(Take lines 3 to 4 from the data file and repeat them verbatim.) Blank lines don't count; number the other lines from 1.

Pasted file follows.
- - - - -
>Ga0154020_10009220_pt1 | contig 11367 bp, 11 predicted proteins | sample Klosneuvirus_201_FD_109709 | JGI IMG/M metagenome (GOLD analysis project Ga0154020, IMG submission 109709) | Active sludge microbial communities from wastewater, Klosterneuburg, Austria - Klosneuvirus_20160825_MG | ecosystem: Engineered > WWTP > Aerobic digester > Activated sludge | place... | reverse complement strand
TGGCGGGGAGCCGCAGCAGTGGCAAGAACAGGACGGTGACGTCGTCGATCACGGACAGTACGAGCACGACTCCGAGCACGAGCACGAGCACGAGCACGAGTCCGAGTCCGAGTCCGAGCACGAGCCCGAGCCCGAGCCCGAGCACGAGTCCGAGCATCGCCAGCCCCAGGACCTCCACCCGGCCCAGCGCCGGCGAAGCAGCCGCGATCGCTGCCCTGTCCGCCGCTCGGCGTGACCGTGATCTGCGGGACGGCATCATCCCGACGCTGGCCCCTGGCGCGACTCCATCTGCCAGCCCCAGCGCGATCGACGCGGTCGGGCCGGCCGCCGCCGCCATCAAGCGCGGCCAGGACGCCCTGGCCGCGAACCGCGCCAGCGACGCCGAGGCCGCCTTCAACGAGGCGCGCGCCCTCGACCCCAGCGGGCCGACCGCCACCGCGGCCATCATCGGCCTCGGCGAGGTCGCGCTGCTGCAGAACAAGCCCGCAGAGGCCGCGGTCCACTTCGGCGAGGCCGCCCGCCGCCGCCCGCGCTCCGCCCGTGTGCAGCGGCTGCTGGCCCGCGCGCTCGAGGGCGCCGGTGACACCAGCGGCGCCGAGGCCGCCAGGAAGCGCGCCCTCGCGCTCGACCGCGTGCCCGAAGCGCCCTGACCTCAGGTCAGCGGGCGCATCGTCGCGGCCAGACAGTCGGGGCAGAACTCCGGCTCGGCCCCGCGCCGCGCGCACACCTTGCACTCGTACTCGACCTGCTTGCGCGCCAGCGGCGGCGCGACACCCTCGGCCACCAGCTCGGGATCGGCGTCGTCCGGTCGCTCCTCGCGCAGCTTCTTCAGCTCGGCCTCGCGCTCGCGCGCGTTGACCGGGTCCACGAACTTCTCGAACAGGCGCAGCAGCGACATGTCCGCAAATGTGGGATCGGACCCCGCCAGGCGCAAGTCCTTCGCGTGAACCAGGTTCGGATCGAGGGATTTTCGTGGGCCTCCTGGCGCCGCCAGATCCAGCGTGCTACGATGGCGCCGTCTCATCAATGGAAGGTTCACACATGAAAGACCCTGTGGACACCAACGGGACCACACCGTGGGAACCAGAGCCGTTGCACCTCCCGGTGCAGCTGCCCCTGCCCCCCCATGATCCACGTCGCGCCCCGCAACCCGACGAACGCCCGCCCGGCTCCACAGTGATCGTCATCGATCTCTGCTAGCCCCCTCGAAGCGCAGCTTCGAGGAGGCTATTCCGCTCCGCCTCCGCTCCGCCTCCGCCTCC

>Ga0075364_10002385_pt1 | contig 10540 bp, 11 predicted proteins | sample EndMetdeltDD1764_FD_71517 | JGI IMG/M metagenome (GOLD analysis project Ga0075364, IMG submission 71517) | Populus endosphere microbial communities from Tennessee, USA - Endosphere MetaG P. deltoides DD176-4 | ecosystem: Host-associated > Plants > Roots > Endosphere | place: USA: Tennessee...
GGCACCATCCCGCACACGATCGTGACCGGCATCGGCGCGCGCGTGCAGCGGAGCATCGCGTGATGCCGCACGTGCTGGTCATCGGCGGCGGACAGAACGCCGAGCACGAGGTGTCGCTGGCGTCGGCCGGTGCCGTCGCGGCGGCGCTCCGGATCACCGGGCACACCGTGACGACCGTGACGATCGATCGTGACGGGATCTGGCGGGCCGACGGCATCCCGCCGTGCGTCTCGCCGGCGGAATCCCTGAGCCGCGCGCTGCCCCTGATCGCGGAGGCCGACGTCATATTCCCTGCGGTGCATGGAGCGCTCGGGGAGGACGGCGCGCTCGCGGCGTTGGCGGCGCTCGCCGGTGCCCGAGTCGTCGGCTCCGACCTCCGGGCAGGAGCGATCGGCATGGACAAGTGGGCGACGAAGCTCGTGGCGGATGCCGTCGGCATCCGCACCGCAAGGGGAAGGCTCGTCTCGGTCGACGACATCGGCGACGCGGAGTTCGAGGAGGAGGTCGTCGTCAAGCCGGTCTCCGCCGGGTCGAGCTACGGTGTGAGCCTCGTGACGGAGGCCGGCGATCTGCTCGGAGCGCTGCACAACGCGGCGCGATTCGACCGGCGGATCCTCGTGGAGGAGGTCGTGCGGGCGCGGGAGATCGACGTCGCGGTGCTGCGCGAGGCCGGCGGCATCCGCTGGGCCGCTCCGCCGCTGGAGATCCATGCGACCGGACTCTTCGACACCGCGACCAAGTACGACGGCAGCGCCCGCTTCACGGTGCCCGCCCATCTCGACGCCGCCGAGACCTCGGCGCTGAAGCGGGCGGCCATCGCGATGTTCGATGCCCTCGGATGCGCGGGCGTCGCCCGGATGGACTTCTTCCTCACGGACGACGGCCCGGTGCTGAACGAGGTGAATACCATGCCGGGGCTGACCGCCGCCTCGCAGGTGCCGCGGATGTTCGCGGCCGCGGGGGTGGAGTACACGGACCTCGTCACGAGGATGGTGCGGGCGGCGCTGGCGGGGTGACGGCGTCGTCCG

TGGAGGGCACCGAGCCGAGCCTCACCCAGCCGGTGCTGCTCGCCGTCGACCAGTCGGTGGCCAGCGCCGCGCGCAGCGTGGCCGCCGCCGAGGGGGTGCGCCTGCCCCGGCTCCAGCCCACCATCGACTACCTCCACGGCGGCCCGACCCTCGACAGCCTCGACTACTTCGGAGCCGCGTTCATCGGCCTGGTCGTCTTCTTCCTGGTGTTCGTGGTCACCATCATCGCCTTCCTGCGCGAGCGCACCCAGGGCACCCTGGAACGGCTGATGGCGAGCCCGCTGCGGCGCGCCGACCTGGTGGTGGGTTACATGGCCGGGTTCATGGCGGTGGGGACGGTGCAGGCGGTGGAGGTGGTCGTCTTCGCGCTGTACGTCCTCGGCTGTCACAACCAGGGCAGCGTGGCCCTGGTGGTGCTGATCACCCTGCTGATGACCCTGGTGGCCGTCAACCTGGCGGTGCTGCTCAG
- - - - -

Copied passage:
>Ga0075364_10002385_pt1 | contig 10540 bp, 11 predicted proteins | sample EndMetdeltDD1764_FD_71517 | JGI IMG/M metagenome (GOLD analysis project Ga0075364, IMG submission 71517) | Populus endosphere microbial communities from Tennessee, USA - Endosphere MetaG P. deltoides DD176-4 | ecosystem: Host-associated > Plants > Roots > Endosphere | place: USA: Tennessee...
GGCACCATCCCGCACACGATCGTGACCGGCATCGGCGCGCGCGTGCAGCGGAGCATCGCGTGATGCCGCACGTGCTGGTCATCGGCGGCGGACAGAACGCCGAGCACGAGGTGTCGCTGGCGTCGGCCGGTGCCGTCGCGGCGGCGCTCCGGATCACCGGGCACACCGTGACGACCGTGACGATCGATCGTGACGGGATCTGGCGGGCCGACGGCATCCCGCCGTGCGTCTCGCCGGCGGAATCCCTGAGCCGCGCGCTGCCCCTGATCGCGGAGGCCGACGTCATATTCCCTGCGGTGCATGGAGCGCTCGGGGAGGACGGCGCGCTCGCGGCGTTGGCGGCGCTCGCCGGTGCCCGAGTCGTCGGCTCCGACCTCCGGGCAGGAGCGATCGGCATGGACAAGTGGGCGACGAAGCTCGTGGCGGATGCCGTCGGCATCCGCACCGCAAGGGGAAGGCTCGTCTCGGTCGACGACATCGGCGACGCGGAGTTCGAGGAGGAGGTCGTCGTCAAGCCGGTCTCCGCCGGGTCGAGCTACGGTGTGAGCCTCGTGACGGAGGCCGGCGATCTGCTCGGAGCGCTGCACAACGCGGCGCGATTCGACCGGCGGATCCTCGTGGAGGAGGTCGTGCGGGCGCGGGAGATCGACGTCGCGGTGCTGCGCGAGGCCGGCGGCATCCGCTGGGCCGCTCCGCCGCTGGAGATCCATGCGACCGGACTCTTCGACACCGCGACCAAGTACGACGGCAGCGCCCGCTTCACGGTGCCCGCCCATCTCGACGCCGCCGAGACCTCGGCGCTGAAGCGGGCGGCCATCGCGATGTTCGATGCCCTCGGATGCGCGGGCGTCGCCCGGATGGACTTCTTCCTCACGGACGACGGCCCGGTGCTGAACGAGGTGAATACCATGCCGGGGCTGACCGCCGCCTCGCAGGTGCCGCGGATGTTCGCGGCCGCGGGGGTGGAGTACACGGACCTCGTCACGAGGATGGTGCGGGCGGCGCTGGCGGGGTGACGGCGTCGTCCG